South Africa

South Africa

#Budget2020: DIY tax clock shows you where your contributions go

#Budget2020: DIY tax clock shows you where your contributions go
South african currency coins closeup picture

A tech tool helps you calculate your tax contributions to education, health, defence, or paying off national debt – per day. 

When you put in long hours of work each day, you’re not just working for yourself.

Unless you’re breaking the law, you’re also working to pay your share of taxes that help keep the country running.

But what are you actually paying for?

OpenUp, a civic tech organisation, has updated its annual Tax Clock with the latest tax information from Finance Minister Tito Mboweni’s Budget. It is part of OpenUp’s mandate to build free tools that promote active citizenry and help people make informed decisions for positive social change.

Tax Clock is easy to use and calculates the time you spend each day contributing to government services, such as education, health or national debt – and the time that you spend working for yourself.

All you need to do is go to www.taxclock.co.za and fill in your salary. You’ll get a minute-by-minute breakdown of how much of your workday helps pay for different parts of government costs such as debt, education and defence.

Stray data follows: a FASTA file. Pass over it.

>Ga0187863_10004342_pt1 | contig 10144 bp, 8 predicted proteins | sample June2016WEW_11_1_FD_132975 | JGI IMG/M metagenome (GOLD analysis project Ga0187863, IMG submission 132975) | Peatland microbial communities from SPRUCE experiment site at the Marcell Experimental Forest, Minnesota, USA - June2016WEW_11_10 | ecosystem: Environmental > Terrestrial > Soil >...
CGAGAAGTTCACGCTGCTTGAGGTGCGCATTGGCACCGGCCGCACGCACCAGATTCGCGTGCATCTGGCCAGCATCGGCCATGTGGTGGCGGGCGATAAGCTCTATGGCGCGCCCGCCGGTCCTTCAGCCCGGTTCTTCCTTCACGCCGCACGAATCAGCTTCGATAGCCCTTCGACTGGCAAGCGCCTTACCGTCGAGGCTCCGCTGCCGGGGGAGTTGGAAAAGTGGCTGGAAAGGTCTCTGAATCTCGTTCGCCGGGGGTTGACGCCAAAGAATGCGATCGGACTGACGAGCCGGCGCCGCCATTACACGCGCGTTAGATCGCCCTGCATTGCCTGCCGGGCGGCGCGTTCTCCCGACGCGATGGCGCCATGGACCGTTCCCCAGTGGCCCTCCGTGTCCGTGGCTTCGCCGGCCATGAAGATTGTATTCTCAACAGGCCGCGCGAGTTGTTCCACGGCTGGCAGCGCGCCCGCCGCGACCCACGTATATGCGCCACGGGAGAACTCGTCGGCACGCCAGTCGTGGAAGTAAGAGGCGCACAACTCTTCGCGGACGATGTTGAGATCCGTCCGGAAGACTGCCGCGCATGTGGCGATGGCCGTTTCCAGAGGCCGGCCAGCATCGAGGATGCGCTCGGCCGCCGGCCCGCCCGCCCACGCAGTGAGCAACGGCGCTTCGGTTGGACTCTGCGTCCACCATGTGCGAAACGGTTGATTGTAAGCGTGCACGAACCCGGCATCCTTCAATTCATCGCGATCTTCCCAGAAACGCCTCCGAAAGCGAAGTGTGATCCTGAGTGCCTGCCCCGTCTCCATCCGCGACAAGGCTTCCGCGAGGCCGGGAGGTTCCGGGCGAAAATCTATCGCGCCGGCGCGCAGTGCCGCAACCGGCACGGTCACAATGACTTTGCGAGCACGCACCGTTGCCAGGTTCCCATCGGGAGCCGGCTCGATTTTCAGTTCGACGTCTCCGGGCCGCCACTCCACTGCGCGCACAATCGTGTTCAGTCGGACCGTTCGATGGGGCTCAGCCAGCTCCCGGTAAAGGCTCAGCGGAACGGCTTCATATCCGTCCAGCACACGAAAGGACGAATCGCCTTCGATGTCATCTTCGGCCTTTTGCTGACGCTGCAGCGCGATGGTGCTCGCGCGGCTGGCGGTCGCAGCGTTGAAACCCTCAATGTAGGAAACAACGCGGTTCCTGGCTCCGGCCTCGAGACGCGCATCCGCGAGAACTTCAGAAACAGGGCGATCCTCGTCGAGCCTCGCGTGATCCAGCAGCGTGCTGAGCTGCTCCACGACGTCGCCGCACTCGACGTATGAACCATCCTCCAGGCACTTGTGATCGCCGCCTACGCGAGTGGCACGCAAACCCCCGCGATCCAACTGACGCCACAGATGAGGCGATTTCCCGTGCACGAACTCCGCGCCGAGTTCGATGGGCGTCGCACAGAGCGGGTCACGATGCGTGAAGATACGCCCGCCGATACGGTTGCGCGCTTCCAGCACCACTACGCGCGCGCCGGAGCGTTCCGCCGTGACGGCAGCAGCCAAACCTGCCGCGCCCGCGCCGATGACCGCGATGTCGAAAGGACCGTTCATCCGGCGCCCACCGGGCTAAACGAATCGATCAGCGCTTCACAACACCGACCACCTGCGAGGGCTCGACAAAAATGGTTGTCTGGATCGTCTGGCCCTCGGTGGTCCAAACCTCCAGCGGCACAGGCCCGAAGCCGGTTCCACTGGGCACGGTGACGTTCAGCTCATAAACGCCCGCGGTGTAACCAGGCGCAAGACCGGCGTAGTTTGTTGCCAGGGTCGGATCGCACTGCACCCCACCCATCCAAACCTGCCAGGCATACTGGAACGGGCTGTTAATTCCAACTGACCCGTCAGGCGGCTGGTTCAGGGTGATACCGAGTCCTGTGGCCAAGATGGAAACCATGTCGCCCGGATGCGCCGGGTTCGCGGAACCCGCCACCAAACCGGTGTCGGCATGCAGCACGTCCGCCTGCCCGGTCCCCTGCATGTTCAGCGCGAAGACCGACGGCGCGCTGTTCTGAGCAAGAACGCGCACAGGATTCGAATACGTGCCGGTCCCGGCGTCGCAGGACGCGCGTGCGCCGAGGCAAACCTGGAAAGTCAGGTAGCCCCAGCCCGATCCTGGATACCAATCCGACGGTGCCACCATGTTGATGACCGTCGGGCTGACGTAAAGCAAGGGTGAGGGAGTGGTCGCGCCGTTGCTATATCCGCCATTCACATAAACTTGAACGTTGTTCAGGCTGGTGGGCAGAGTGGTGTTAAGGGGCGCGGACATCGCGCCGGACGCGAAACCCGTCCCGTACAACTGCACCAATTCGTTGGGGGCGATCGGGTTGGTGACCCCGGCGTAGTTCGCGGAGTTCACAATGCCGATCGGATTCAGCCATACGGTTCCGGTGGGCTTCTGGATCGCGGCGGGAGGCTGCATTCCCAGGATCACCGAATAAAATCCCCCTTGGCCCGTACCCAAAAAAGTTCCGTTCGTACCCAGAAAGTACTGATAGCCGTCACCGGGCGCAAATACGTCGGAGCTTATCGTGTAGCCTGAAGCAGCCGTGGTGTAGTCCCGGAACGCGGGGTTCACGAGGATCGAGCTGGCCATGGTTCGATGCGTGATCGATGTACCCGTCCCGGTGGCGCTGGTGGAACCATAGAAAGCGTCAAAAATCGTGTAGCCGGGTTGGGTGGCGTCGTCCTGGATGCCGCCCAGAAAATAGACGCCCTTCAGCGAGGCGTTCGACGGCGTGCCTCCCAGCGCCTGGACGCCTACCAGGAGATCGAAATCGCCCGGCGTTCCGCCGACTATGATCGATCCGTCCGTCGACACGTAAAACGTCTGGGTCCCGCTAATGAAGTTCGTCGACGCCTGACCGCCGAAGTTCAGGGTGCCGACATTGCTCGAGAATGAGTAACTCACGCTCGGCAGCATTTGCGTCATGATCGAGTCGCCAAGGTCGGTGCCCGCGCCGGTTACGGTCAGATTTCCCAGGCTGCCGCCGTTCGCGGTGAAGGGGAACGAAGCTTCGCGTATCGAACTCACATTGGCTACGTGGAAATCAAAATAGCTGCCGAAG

Adi Eyal, director of OpenUp, says the Tax Clock is an opportunity for people to engage with the Budget through the money they earn – and the tax they pay.

“When the Budget comes out, people are usually only interested in how much they will be paying and if there are any rebates they can get. But they don’t engage with what the Budget is really about,” he said.

“The Budget is a statement of intent by government that says what our priorities are, and what we are going to spend your money on. So, it’s important for people to understand what they are working for. The Tax Clock will show them how they have contributed toward things like education or helped pay off national debt in a day.”

This new version of Tax Clock incorporates up-to-date personal tax details from Mboweni’s Budget speech delivered in Parliament on Wednesday February 26, 2020. DM

 

 

Gallery

Please peer review 3 community comments before your comment can be posted

X

This article is free to read.

Sign up for free or sign in to continue reading.

Unlike our competitors, we don’t force you to pay to read the news but we do need your email address to make your experience better.


Nearly there! Create a password to finish signing up with us:

Please enter your password or get a sign in link if you’ve forgotten

Open Sesame! Thanks for signing up.

We would like our readers to start paying for Daily Maverick...

…but we are not going to force you to. Over 10 million users come to us each month for the news. We have not put it behind a paywall because the truth should not be a luxury.

Instead we ask our readers who can afford to contribute, even a small amount each month, to do so.

If you appreciate it and want to see us keep going then please consider contributing whatever you can.

Support Daily Maverick→
Payment options

Become a Maverick Insider

This could have been a paywall

On another site this would have been a paywall. Maverick Insider keeps our content free for all.

Become an Insider
Elections24 Newsletter Banner

On May 29 2024, South Africans will make their mark in another way.

Get your exclusive, in-depth Election 2024 newsletter curated by Ferial Haffajee delivered straight to your inbox.